The Federal Trade Commission has filed a complaint in federal district court charging Qualcomm Inc. with using anticompetitive tactics to maintain its monopoly in the supply of a key semiconductor device used in cell phones and other consumer products.
Qualcomm is the world’s dominant supplier of baseband processors – devices that manage cellular communications in mobile products. The FTC alleges that Qualcomm has used its dominant position as a supplier of certain baseband processors to impose “onerous and anticompetitive supply and licensing terms on cell phone manufacturers and to weaken competitors.” The FTC says the company “extracted exclusivity from Apple in exchange for reduced patent royalties.” Qualcomm is accused for precluding Apple from sourcing baseband processors from Qualcomm’s competitors from 2011 to 2016. Qualcomm recognized that any competitor that won Apple’s business would become stronger, and used exclusivity to prevent Apple from working with and improving the effectiveness of Qualcomm’s competitors, according to the FTC.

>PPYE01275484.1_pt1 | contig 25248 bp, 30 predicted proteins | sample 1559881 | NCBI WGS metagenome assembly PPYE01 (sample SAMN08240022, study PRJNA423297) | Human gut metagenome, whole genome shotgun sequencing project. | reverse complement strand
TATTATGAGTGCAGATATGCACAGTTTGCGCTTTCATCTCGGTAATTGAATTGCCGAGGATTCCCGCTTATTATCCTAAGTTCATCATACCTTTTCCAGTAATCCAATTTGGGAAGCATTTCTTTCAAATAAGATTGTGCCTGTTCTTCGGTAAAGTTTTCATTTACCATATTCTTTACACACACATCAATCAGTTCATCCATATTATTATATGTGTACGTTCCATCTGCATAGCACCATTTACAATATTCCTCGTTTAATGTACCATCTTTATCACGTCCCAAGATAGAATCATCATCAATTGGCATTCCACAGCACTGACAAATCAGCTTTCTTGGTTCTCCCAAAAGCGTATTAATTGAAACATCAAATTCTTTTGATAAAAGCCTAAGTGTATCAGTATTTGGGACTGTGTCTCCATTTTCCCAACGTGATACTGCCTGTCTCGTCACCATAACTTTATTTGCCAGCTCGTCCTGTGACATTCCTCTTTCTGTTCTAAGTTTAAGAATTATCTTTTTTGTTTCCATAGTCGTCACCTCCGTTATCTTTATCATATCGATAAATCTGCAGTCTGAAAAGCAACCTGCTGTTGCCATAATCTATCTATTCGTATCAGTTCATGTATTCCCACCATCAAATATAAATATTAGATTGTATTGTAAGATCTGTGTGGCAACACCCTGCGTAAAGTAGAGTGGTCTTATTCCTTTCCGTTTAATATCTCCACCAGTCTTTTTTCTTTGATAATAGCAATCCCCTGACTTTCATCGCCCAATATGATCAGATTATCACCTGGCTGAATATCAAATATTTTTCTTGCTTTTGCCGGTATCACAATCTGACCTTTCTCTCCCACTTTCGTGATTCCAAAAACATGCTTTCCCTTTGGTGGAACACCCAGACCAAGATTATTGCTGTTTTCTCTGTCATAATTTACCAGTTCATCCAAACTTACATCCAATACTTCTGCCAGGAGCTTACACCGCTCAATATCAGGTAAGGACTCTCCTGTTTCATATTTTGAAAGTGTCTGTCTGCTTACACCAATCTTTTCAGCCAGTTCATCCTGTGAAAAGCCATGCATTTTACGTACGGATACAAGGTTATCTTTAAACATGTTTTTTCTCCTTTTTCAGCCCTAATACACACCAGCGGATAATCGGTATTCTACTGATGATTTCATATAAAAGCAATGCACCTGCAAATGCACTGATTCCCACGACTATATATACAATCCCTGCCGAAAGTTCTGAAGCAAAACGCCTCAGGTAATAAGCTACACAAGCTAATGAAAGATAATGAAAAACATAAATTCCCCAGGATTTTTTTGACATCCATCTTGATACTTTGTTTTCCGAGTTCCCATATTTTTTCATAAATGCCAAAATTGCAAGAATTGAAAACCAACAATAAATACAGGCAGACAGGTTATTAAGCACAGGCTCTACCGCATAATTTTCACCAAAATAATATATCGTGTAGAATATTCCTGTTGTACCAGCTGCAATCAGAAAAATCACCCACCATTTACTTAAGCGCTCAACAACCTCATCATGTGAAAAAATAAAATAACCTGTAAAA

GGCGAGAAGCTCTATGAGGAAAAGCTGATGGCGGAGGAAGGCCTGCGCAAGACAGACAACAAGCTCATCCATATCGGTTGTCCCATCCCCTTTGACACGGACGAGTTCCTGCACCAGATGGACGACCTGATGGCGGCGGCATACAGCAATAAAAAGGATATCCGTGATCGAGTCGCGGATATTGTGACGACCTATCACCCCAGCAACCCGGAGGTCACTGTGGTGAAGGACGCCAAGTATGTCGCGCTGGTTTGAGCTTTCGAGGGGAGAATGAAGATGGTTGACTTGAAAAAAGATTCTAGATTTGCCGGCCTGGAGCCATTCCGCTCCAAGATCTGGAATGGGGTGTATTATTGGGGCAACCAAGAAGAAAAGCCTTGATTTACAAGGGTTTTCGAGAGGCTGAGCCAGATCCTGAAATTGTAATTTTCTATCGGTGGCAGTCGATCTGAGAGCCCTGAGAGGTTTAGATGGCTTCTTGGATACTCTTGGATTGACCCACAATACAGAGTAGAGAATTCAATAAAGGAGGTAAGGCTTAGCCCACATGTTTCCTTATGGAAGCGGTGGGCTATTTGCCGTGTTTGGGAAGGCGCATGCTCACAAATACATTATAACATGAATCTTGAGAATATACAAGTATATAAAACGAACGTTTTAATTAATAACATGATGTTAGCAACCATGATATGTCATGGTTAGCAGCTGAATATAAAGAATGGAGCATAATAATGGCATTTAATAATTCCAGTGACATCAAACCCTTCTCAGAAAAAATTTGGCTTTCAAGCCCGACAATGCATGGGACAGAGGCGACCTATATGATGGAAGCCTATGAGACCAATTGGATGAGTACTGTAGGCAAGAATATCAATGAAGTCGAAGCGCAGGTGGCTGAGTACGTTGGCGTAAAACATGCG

The federal agency has also charged Qualcomm with violating the FTC Act. The complaint alleges that Qualcomm:
Maintains a “no license, no chips” policy under which it will supply its baseband processors only on the condition that cell phone manufacturers agree to Qualcomm’s preferred license terms. The FTC alleges that this tactic forces cell phone manufacturers to pay elevated royalties to Qualcomm on products that use a competitor’s baseband processors. According to the Commission’s complaint, this is an anticompetitive tax on the use of rivals’ processors. “No license, no chips” is a condition that other suppliers of semiconductor devices do not impose. The risk of losing access to Qualcomm baseband processors is too great for a cell phone manufacturer to bear because it would preclude the manufacturer from selling phones for use on important cellular networks.
Refuses to license standard-essential patents to competitors. Despite its commitment to license standard-essential patents on FRAND terms, Qualcomm has consistently refused to license those patents to competing suppliers of baseband processors.
The FTC is seeking a court order to undo and prevent Qualcomm’s unfair methods of competition in violation of the FTC Act. The FTC has asked the court to order Qualcomm to cease its anticompetitive conduct and take actions to restore competitive conditions.